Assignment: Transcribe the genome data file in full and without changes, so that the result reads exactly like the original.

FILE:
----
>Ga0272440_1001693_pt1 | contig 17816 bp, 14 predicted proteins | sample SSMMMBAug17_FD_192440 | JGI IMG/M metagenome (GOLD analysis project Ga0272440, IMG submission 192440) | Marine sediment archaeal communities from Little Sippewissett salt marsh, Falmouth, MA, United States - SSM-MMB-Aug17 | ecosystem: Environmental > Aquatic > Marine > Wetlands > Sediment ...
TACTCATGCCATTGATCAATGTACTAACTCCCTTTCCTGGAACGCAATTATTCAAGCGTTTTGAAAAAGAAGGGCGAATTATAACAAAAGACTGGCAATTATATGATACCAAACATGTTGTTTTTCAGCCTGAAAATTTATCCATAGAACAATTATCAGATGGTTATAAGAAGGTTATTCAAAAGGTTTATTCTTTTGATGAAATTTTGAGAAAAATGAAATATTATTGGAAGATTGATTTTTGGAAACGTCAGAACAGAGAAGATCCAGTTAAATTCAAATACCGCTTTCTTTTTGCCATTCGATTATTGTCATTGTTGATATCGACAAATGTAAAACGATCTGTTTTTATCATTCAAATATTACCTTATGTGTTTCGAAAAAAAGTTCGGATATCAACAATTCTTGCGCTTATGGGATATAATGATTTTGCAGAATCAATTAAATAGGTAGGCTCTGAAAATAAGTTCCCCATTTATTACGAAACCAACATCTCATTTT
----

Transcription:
>Ga0272440_1001693_pt1 | contig 17816 bp, 14 predicted proteins | sample SSMMMBAug17_FD_192440 | JGI IMG/M metagenome (GOLD analysis project Ga0272440, IMG submission 192440) | Marine sediment archaeal communities from Little Sippewissett salt marsh, Falmouth, MA, United States - SSM-MMB-Aug17 | ecosystem: Environmental > Aquatic > Marine > Wetlands > Sediment ...
TACTCATGCCATTGATCAATGTACTAACTCCCTTTCCTGGAACGCAATTATTCAAGCGTTTTGAAAAAGAAGGGCGAATTATAACAAAAGACTGGCAATTATATGATACCAAACATGTTGTTTTTCAGCCTGAAAATTTATCCATAGAACAATTATCAGATGGTTATAAGAAGGTTATTCAAAAGGTTTATTCTTTTGATGAAATTTTGAGAAAAATGAAATATTATTGGAAGATTGATTTTTGGAAACGTCAGAACAGAGAAGATCCAGTTAAATTCAAATACCGCTTTCTTTTTGCCATTCGATTATTGTCATTGTTGATATCGACAAATGTAAAACGATCTGTTTTTATCATTCAAATATTACCTTATGTGTTTCGAAAAAAAGTTCGGATATCAACAATTCTTGCGCTTATGGGATATAATGATTTTGCAGAATCAATTAAATAGGTAGGCTCTGAAAATAAGTTCCCCATTTATTACGAAACCAACATCTCATTTT